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Zernograd You have probably figured that I have a salad fixation. My love of fresh produce escalated enhanced after my last visit to Belize. I buy many vegetables there, but often at a huge cost. For example a single butternut squash cost $15.00 and sweet peppers, while vibrant and colorful, are a whopping $6.00 a pound…you get my drift.
By the time I returned to the United States I dreamed of salad and vegetables. I pulled up my “Returning Home Grocery List” and after oooing and ahhhing at my favorite Seattle supermarket, I filled my refrigerator containers with mostly winter items for salads: crunchy napa cabbage, fresh baby spinach, arugula, kale, parmesan cheese, garbanzo beans (from my freezer), roasted chicken breast meat, fresh mint from my still alive rooftop plants, tuna , toasted walnuts, toasted sunflower and pumpkin seeds and sesame seeds, hard-boiled eggs, cooked quinoa, cottage cheese, quickly made pickled red onion, cherry tomatoes, rainbow carrots, and homemade croutons.
For your information, it takes me under 20 minutes of prep time to wash, chop and store what you see. To begin the week, I made one of my salad dressings by blending some Tahina sauce (similar to this recipe but thinned with a bit more water). I like to make an additional easy dressing and then I’m good for several days to create simple or complex salads that I eat for either lunch or part of dinner. Like an artist, these are my tools.
The components change every few weeks depending on my mood. I might have citrus fruit sectioned or dry cherries on hand, vary the nuts, add steamed colorful potatoes, avocado, swap out sliced steak for chicken or fish, and add different grains. Often in the winter I warm a lot of the ingredients when I eat at home. In the summer I lighten up and include many varieties of fresh herbs…and every salad I make isn’t an exact carbon copy of the previous one. I thrive with variety.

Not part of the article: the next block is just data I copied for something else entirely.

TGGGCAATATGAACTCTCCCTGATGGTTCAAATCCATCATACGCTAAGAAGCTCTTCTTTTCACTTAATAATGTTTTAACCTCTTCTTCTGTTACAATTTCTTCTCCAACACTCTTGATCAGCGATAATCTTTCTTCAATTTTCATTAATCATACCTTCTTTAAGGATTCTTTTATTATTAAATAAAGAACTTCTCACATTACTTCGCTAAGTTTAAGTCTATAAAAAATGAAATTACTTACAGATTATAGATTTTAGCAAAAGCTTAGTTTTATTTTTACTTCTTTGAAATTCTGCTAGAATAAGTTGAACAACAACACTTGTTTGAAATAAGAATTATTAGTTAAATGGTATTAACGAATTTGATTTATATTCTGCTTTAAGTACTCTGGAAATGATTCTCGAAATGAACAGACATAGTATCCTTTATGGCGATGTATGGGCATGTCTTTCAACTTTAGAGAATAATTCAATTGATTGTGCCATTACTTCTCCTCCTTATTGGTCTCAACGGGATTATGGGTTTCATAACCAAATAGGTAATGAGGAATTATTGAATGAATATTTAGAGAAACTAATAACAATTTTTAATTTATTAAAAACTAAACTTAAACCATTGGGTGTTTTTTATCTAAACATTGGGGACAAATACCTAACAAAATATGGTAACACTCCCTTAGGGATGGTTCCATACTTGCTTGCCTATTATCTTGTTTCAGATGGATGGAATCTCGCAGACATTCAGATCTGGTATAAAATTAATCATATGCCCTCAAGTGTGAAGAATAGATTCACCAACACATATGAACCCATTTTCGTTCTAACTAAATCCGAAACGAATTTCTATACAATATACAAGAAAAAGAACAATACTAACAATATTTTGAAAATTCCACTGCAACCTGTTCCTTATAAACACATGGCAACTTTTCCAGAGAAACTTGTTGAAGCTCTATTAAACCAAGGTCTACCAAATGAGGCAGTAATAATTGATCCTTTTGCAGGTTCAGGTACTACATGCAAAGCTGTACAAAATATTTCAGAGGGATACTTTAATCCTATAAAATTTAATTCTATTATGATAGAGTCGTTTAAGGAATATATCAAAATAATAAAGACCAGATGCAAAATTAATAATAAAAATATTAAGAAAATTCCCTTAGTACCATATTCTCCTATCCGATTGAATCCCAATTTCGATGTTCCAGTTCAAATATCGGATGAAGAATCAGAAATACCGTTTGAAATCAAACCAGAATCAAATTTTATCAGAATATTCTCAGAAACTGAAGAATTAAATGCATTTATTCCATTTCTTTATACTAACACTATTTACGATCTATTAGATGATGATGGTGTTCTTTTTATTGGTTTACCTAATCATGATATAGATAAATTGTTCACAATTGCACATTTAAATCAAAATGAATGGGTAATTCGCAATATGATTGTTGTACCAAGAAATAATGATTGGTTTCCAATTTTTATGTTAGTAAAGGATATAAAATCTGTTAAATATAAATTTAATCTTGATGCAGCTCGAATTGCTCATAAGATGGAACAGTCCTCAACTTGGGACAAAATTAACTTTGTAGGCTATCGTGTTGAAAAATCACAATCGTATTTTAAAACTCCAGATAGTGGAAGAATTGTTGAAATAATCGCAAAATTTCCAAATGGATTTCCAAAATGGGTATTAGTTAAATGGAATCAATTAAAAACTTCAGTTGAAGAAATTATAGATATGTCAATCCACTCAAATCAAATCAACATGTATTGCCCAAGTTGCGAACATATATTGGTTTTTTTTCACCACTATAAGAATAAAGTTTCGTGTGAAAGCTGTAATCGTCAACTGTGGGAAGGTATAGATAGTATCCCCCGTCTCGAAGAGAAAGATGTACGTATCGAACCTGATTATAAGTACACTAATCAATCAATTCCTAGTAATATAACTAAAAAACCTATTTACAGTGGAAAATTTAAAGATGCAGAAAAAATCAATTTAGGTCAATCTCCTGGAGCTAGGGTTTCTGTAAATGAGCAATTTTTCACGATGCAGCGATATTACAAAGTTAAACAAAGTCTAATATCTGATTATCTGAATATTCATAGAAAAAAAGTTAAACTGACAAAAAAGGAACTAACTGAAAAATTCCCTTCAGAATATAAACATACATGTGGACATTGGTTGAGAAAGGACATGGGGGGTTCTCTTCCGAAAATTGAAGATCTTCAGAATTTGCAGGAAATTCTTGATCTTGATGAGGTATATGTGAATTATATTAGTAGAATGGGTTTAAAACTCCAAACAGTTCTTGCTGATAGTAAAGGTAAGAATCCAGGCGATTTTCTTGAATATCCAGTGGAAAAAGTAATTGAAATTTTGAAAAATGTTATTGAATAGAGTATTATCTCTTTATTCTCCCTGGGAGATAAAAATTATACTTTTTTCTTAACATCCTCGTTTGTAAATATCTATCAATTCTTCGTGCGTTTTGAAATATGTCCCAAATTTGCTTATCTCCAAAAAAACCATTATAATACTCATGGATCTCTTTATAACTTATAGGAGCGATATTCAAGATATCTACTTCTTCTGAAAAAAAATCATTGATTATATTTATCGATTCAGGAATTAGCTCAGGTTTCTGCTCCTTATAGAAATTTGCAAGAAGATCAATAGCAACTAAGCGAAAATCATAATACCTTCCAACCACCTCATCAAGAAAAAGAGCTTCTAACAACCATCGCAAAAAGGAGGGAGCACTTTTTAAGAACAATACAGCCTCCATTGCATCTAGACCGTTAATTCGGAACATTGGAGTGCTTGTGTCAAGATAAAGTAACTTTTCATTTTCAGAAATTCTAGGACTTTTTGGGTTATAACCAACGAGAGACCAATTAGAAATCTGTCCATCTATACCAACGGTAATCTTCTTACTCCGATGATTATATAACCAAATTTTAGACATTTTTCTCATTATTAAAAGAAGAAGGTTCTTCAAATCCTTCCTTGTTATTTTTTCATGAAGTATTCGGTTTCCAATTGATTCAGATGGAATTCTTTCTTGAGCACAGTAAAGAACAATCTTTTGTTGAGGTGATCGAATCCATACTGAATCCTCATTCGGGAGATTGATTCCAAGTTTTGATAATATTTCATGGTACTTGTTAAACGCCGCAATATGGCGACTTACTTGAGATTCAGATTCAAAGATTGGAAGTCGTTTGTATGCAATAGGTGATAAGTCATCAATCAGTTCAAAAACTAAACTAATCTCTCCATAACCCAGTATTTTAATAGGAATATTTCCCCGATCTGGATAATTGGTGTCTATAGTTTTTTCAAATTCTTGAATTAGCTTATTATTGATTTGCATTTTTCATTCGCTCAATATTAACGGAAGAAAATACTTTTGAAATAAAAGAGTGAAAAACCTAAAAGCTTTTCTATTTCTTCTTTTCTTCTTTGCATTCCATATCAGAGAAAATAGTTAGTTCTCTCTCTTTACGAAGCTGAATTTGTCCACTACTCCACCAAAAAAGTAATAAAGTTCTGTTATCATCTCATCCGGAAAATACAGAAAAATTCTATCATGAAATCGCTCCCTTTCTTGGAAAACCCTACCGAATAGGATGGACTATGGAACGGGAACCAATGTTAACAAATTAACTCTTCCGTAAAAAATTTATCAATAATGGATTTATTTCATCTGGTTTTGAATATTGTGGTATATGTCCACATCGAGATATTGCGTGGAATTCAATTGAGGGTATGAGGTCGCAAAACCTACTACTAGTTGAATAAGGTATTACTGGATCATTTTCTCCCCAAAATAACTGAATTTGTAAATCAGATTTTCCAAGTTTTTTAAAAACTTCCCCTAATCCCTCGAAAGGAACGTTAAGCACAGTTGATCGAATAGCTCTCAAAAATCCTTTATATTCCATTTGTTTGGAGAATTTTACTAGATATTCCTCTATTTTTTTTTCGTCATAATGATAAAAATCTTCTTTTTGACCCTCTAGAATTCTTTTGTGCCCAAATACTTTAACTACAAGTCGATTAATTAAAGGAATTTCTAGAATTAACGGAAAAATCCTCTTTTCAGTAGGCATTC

One reason I believe many people don’t eat healthfully is that it takes too much time and effort. When we’re hungry – seldom do we want to take the time to prepare a nutritious meal or snack. So I plan ahead! If I have a lot of work to do or will be on the road I put my salad in a huge jar or container along with the dressing; very early in the day–that way I never have to hunt for something healthful and filling to eat.
Here’s an example of a lunch salad I composed the other day: Napa cabbage, arugula, beans, mint, hard boiled egg, roasted chicken breast, toasted walnuts, toasted sunflower seeds, pickled onions, cherry tomatoes, and lots of fresh black pepper. And I topped it with my latest salad dressing obsession my son concocted – delicious!
February Salad Dressing
Just enough for one person
- 1 Tbsp extra virgin olive oil
- ½ Tbsp sherry vinegar
- About 8 drops toasted sesame oil
- pinch of sea salt
Put everything into a small jar with a lid and shake, shake shake. You can double or triple the ingredients and make enough for the whole week. It keeps well at room temperature.